The new guidelines should have little effect on this type of surveillance, since the FBI must at least initiate an investigation and make some showing of probable cause before engaging in this type of spying.

It's the other end of the spectrum where the new guidelines come into play. This is the "public" Internet -- publicly available Web sites, message boards, Web logs and other information that is accessible to anyone online.

The real question is whether the FBI should be permitted to gather intelligence, do profile analysis, and research on information that is publicly available to us all, without having to show that it is doing so for the purpose of investigating some specific criminal activity.

Chilling Effects
FBI director Mueller correctly points out that the information the bureau will now gather is, essentially, public information. Sure, the FBI could follow me through the streets and ascertain that I went to a meeting of the local chapter of the Chamber of Commerce, or the Libertarian Party, or an EPIC film opening, but these activities occur in either a public or semi-public space.

But this is a red herring. The problem that the Levi guidelines were intended to solve -- and that the new guidelines will exacerbate -- relates to the purpose for which the public information is gathered and utilized, not so much with the privacy of the information itself. Imagine if the FBI routinely monitored rape crisis and awareness postings on Web message boards -- or made false postings themselves -- with no suspicion that the posters were engaged in criminal activity . Imagine that they're doing it solely for the purpose of gathering intelligence.

Magnifying the problem is the fact that the intelligence gathering activities may now be directed at political meetings -- particularly unpopular political meetings. Imagine FBI agents taking notes on a pastor's sermon, a rabbi's lecture, a priest's homily -- and noting the names and license plate numbers of attendees. Your "Greenpeace" bumper sticker, publicly displayed, becomes sufficient cause for the FBI to open a file on you.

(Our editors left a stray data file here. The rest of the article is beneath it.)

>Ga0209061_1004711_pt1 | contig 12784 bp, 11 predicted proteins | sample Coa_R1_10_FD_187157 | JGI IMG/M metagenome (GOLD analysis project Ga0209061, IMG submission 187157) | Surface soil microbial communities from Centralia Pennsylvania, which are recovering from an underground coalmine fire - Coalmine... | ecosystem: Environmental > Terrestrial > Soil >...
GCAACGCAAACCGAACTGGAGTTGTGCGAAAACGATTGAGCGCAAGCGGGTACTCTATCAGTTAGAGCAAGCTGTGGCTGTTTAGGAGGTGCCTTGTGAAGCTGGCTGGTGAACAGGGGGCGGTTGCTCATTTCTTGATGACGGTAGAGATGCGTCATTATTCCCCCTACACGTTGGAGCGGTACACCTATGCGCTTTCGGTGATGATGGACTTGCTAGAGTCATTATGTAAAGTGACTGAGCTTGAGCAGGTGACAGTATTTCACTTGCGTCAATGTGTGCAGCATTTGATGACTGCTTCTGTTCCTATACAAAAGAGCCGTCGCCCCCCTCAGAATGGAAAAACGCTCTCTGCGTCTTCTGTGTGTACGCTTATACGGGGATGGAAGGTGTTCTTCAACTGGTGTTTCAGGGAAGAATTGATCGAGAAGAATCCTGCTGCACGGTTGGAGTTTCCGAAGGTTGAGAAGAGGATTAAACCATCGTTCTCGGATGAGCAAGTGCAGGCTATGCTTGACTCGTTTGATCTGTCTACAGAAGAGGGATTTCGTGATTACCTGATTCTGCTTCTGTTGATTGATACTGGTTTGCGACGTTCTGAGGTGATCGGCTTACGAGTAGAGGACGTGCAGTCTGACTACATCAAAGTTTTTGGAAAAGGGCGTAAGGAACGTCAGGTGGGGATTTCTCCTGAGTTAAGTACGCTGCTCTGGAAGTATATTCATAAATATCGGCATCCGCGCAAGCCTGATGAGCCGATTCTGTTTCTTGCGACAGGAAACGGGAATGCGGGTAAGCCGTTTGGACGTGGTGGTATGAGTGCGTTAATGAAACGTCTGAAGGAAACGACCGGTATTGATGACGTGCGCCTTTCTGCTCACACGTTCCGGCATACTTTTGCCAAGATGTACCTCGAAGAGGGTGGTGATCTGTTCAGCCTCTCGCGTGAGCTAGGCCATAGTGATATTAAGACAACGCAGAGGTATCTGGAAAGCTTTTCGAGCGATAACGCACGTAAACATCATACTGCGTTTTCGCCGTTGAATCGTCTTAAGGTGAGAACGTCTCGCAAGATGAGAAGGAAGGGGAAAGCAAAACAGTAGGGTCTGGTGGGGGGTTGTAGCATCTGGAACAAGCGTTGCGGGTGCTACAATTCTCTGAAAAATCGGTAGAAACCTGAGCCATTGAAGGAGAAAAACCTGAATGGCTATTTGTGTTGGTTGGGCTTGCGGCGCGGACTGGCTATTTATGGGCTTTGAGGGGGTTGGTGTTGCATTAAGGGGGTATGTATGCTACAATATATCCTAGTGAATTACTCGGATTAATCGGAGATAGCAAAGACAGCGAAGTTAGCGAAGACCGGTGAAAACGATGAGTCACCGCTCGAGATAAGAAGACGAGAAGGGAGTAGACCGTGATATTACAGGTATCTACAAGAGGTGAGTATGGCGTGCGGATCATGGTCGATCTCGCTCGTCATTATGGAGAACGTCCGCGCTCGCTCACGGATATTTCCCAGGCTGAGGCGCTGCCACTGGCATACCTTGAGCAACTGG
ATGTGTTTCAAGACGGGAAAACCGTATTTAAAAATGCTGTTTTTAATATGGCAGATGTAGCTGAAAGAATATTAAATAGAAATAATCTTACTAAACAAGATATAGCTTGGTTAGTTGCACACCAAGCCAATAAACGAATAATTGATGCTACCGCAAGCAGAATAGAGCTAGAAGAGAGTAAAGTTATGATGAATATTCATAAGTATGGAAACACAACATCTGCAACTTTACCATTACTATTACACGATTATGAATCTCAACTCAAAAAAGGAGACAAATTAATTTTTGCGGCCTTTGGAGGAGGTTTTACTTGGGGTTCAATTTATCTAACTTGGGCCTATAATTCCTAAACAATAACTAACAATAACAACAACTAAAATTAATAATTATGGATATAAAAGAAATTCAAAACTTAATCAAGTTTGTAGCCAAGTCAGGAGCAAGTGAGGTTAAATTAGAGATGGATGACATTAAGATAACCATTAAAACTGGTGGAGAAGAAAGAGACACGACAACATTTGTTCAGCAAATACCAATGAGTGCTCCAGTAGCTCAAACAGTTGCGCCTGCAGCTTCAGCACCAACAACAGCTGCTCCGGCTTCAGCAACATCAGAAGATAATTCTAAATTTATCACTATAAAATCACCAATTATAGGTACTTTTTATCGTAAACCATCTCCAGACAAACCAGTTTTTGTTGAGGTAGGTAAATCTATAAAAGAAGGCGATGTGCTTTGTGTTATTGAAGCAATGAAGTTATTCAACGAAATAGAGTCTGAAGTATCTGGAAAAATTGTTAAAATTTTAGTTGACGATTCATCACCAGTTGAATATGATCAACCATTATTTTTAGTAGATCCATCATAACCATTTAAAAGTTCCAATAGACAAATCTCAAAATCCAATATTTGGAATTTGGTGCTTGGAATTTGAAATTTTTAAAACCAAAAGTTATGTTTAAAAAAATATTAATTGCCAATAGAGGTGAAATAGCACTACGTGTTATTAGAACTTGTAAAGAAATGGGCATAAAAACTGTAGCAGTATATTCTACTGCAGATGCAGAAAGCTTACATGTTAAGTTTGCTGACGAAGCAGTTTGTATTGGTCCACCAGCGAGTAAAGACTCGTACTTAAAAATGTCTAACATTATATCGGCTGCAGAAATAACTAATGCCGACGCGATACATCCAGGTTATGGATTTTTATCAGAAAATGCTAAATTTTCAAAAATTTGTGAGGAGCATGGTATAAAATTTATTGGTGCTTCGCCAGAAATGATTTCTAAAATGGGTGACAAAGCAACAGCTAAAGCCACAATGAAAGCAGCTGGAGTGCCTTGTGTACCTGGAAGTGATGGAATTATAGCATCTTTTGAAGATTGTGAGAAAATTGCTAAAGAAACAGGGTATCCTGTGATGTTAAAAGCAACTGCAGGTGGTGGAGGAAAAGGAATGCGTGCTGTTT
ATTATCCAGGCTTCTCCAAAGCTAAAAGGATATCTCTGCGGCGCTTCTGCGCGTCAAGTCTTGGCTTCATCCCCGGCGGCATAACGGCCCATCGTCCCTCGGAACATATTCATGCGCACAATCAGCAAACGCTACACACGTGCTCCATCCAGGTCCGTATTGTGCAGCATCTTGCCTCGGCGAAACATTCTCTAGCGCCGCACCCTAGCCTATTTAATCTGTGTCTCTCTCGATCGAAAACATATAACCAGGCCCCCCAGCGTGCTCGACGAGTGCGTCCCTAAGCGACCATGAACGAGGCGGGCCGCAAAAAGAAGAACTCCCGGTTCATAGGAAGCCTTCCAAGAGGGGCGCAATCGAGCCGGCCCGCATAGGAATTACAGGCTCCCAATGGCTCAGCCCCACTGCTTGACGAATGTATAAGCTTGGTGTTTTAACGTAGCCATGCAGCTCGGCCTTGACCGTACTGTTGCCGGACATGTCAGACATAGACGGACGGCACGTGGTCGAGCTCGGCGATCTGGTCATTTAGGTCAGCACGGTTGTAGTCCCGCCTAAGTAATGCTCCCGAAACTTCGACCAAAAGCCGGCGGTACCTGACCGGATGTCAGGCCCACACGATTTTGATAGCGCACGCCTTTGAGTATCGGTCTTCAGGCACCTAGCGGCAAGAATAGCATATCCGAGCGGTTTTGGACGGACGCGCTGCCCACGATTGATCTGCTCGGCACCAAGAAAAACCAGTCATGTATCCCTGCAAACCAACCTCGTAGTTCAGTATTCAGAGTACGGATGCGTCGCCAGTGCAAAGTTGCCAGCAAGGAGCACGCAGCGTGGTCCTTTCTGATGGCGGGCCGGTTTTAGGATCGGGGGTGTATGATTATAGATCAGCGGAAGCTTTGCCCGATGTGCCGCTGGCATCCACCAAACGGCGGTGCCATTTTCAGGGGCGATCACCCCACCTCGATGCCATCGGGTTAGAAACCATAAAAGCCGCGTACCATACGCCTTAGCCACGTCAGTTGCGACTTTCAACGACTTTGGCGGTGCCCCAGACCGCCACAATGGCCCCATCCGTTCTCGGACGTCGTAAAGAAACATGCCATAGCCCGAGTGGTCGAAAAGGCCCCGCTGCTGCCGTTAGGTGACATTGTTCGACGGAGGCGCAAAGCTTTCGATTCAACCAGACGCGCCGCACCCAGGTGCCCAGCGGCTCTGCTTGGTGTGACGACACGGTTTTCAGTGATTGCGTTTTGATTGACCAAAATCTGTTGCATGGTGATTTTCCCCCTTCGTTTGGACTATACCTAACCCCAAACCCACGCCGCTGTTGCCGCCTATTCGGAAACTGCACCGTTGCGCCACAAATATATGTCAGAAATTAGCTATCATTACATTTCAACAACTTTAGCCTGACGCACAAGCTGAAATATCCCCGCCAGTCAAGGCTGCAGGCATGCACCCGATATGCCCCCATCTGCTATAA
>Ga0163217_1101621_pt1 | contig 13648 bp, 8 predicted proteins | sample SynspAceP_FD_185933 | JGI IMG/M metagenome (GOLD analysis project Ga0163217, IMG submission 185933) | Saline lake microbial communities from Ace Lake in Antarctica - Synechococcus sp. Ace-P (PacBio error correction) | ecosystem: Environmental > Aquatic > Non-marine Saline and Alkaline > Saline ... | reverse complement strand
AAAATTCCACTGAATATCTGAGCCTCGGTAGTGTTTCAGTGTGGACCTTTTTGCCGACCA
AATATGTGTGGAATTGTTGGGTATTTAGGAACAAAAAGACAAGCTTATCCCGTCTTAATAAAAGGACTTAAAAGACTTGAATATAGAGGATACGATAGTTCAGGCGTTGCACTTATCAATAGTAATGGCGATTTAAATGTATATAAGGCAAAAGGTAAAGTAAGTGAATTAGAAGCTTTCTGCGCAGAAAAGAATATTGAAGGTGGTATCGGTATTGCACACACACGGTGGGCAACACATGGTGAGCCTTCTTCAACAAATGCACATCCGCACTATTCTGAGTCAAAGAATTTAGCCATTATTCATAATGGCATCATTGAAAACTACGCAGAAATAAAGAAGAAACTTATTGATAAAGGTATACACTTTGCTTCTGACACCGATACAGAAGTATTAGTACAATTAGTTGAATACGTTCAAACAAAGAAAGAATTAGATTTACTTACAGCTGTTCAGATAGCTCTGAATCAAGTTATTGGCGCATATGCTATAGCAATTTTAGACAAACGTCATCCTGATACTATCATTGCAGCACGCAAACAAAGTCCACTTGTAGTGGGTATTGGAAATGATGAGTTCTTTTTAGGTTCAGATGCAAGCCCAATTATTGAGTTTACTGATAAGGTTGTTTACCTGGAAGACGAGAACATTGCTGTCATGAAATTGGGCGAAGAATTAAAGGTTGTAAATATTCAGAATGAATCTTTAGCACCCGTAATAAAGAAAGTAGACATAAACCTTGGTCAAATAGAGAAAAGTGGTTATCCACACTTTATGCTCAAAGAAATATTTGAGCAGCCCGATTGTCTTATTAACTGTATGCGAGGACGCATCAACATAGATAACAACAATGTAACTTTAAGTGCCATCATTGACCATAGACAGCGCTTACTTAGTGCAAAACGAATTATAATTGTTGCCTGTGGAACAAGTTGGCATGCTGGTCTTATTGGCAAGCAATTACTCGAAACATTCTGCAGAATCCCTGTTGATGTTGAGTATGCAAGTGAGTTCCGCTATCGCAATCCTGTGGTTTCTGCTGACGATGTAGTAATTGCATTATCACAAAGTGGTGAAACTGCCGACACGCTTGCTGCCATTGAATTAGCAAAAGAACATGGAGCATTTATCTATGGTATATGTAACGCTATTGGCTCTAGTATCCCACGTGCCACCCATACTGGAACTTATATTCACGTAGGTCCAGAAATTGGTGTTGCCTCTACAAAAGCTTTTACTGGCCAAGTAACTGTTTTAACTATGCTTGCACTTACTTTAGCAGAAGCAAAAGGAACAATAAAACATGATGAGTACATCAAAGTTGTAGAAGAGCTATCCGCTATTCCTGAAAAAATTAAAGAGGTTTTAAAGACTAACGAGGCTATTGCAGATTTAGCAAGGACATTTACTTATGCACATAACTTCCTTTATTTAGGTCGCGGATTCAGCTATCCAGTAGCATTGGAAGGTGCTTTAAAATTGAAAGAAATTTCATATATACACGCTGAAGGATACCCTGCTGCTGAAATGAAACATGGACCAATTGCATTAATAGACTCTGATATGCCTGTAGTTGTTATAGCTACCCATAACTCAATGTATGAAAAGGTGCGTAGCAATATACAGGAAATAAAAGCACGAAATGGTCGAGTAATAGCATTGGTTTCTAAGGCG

Privacy is the right to be left alone. Political freedom is the right to engage in vigorous discourse and exploration of ideas -- even unpopular and potentially subversive ideas. We have and should expect a right to privacy even in those things that occur and are reported on in the public. The mere act of the FBI collecting newspaper clippings mentioning our name -- something clearly public -- has a chilling effect on our free discussion. The requirement that they do so only where there is some reason to believe that were are engaged in criminal activity is not unreasonable.

Permitting law enforcement agencies to gather "intelligence" on religious organizations, political groups, or other such associations not only violates the spirit of the Fourth Amendment, but chills speech and association rights as well. Let the FBI investigate crime. Let them not investigate thought.

Mark D. Rasch is an attorney and technology expert in the areas of intellectual property protection, computer security, privacy and regulatory compliance. He formerly worked at the Department of Justice, where he was responsible for the prosecution of Robert Morris, the Cornell University graduate student responsible for the so-called Morris Worm and the investigations of the Hannover hackers featured in Clifford Stoll’s book, "The Cuckoo’s Egg."